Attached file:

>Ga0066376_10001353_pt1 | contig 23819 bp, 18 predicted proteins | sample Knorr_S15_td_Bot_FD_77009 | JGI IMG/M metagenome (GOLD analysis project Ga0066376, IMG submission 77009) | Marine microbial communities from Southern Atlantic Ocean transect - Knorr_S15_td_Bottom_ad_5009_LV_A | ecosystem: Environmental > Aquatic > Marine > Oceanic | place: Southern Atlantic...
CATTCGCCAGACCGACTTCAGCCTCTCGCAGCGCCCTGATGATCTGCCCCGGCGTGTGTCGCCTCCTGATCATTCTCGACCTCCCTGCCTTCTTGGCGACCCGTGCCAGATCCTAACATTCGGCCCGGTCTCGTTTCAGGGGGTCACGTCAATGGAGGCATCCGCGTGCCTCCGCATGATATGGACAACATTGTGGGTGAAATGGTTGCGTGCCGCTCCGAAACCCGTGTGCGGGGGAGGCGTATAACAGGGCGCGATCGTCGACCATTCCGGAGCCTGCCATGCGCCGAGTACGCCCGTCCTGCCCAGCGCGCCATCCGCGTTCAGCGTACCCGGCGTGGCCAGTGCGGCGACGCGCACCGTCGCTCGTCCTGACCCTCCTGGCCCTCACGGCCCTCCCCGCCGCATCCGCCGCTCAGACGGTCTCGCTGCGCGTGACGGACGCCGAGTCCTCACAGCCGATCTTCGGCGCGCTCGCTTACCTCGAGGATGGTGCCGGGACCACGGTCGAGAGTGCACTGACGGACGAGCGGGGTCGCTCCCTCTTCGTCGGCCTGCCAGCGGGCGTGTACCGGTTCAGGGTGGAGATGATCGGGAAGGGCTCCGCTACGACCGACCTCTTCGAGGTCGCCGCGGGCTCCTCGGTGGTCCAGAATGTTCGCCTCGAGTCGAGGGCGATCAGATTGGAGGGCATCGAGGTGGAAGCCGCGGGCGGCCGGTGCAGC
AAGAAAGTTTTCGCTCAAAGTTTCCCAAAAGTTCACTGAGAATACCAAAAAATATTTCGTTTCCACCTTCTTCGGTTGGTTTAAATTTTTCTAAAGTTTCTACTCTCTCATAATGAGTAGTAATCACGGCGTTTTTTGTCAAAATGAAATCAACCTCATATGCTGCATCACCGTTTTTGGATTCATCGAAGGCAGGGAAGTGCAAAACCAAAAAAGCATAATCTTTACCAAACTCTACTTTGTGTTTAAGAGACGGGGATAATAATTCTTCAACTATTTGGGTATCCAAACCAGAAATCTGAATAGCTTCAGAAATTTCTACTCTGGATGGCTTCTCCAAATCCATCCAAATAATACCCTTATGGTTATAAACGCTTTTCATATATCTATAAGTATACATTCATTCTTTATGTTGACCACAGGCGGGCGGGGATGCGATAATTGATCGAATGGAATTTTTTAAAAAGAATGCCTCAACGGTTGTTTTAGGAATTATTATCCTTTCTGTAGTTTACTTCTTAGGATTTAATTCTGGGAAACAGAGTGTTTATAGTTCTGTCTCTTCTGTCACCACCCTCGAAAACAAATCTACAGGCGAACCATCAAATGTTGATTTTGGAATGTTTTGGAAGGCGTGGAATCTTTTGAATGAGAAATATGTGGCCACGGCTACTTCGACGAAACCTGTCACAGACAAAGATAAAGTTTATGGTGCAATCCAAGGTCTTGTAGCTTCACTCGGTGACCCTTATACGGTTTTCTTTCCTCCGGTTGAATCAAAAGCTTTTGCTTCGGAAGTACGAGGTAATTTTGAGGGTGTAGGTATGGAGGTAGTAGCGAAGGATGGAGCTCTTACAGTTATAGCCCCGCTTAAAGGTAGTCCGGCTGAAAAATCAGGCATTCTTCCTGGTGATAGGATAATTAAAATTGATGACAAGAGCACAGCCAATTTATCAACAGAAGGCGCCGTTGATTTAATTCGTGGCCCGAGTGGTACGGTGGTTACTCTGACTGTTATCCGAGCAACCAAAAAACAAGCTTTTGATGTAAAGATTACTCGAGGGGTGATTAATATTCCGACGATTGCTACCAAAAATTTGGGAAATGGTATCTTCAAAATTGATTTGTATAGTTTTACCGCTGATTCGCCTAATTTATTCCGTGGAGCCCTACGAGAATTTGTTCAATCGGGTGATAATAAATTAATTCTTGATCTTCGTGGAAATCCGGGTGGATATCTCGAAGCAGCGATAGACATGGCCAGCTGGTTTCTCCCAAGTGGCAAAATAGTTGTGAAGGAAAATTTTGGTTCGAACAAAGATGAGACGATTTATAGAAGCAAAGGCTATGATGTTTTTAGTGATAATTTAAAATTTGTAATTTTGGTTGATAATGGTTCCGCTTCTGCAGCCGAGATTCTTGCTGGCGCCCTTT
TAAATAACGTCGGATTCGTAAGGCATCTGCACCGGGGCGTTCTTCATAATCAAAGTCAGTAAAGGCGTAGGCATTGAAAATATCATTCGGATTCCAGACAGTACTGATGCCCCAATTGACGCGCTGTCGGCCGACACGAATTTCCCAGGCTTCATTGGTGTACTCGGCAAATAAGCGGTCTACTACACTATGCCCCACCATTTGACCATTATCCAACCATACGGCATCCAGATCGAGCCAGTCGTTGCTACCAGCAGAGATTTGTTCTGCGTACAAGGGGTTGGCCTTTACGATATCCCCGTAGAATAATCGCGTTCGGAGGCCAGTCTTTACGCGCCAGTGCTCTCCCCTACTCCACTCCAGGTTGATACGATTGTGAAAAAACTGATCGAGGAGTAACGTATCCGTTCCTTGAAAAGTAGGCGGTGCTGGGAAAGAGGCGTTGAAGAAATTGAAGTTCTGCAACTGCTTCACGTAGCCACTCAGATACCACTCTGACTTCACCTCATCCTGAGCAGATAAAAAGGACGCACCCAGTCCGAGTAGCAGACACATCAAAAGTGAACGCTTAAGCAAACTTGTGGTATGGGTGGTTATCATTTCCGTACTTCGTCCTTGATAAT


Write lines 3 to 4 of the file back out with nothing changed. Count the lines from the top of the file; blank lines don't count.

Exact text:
AAGAAAGTTTTCGCTCAAAGTTTCCCAAAAGTTCACTGAGAATACCAAAAAATATTTCGTTTCCACCTTCTTCGGTTGGTTTAAATTTTTCTAAAGTTTCTACTCTCTCATAATGAGTAGTAATCACGGCGTTTTTTGTCAAAATGAAATCAACCTCATATGCTGCATCACCGTTTTTGGATTCATCGAAGGCAGGGAAGTGCAAAACCAAAAAAGCATAATCTTTACCAAACTCTACTTTGTGTTTAAGAGACGGGGATAATAATTCTTCAACTATTTGGGTATCCAAACCAGAAATCTGAATAGCTTCAGAAATTTCTACTCTGGATGGCTTCTCCAAATCCATCCAAATAATACCCTTATGGTTATAAACGCTTTTCATATATCTATAAGTATACATTCATTCTTTATGTTGACCACAGGCGGGCGGGGATGCGATAATTGATCGAATGGAATTTTTTAAAAAGAATGCCTCAACGGTTGTTTTAGGAATTATTATCCTTTCTGTAGTTTACTTCTTAGGATTTAATTCTGGGAAACAGAGTGTTTATAGTTCTGTCTCTTCTGTCACCACCCTCGAAAACAAATCTACAGGCGAACCATCAAATGTTGATTTTGGAATGTTTTGGAAGGCGTGGAATCTTTTGAATGAGAAATATGTGGCCACGGCTACTTCGACGAAACCTGTCACAGACAAAGATAAAGTTTATGGTGCAATCCAAGGTCTTGTAGCTTCACTCGGTGACCCTTATACGGTTTTCTTTCCTCCGGTTGAATCAAAAGCTTTTGCTTCGGAAGTACGAGGTAATTTTGAGGGTGTAGGTATGGAGGTAGTAGCGAAGGATGGAGCTCTTACAGTTATAGCCCCGCTTAAAGGTAGTCCGGCTGAAAAATCAGGCATTCTTCCTGGTGATAGGATAATTAAAATTGATGACAAGAGCACAGCCAATTTATCAACAGAAGGCGCCGTTGATTTAATTCGTGGCCCGAGTGGTACGGTGGTTACTCTGACTGTTATCCGAGCAACCAAAAAACAAGCTTTTGATGTAAAGATTACTCGAGGGGTGATTAATATTCCGACGATTGCTACCAAAAATTTGGGAAATGGTATCTTCAAAATTGATTTGTATAGTTTTACCGCTGATTCGCCTAATTTATTCCGTGGAGCCCTACGAGAATTTGTTCAATCGGGTGATAATAAATTAATTCTTGATCTTCGTGGAAATCCGGGTGGATATCTCGAAGCAGCGATAGACATGGCCAGCTGGTTTCTCCCAAGTGGCAAAATAGTTGTGAAGGAAAATTTTGGTTCGAACAAAGATGAGACGATTTATAGAAGCAAAGGCTATGATGTTTTTAGTGATAATTTAAAATTTGTAATTTTGGTTGATAATGGTTCCGCTTCTGCAGCCGAGATTCTTGCTGGCGCCCTTT
TAAATAACGTCGGATTCGTAAGGCATCTGCACCGGGGCGTTCTTCATAATCAAAGTCAGTAAAGGCGTAGGCATTGAAAATATCATTCGGATTCCAGACAGTACTGATGCCCCAATTGACGCGCTGTCGGCCGACACGAATTTCCCAGGCTTCATTGGTGTACTCGGCAAATAAGCGGTCTACTACACTATGCCCCACCATTTGACCATTATCCAACCATACGGCATCCAGATCGAGCCAGTCGTTGCTACCAGCAGAGATTTGTTCTGCGTACAAGGGGTTGGCCTTTACGATATCCCCGTAGAATAATCGCGTTCGGAGGCCAGTCTTTACGCGCCAGTGCTCTCCCCTACTCCACTCCAGGTTGATACGATTGTGAAAAAACTGATCGAGGAGTAACGTATCCGTTCCTTGAAAAGTAGGCGGTGCTGGGAAAGAGGCGTTGAAGAAATTGAAGTTCTGCAACTGCTTCACGTAGCCACTCAGATACCACTCTGACTTCACCTCATCCTGAGCAGATAAAAAGGACGCACCCAGTCCGAGTAGCAGACACATCAAAAGTGAACGCTTAAGCAAACTTGTGGTATGGGTGGTTATCATTTCCGTACTTCGTCCTTGATAAT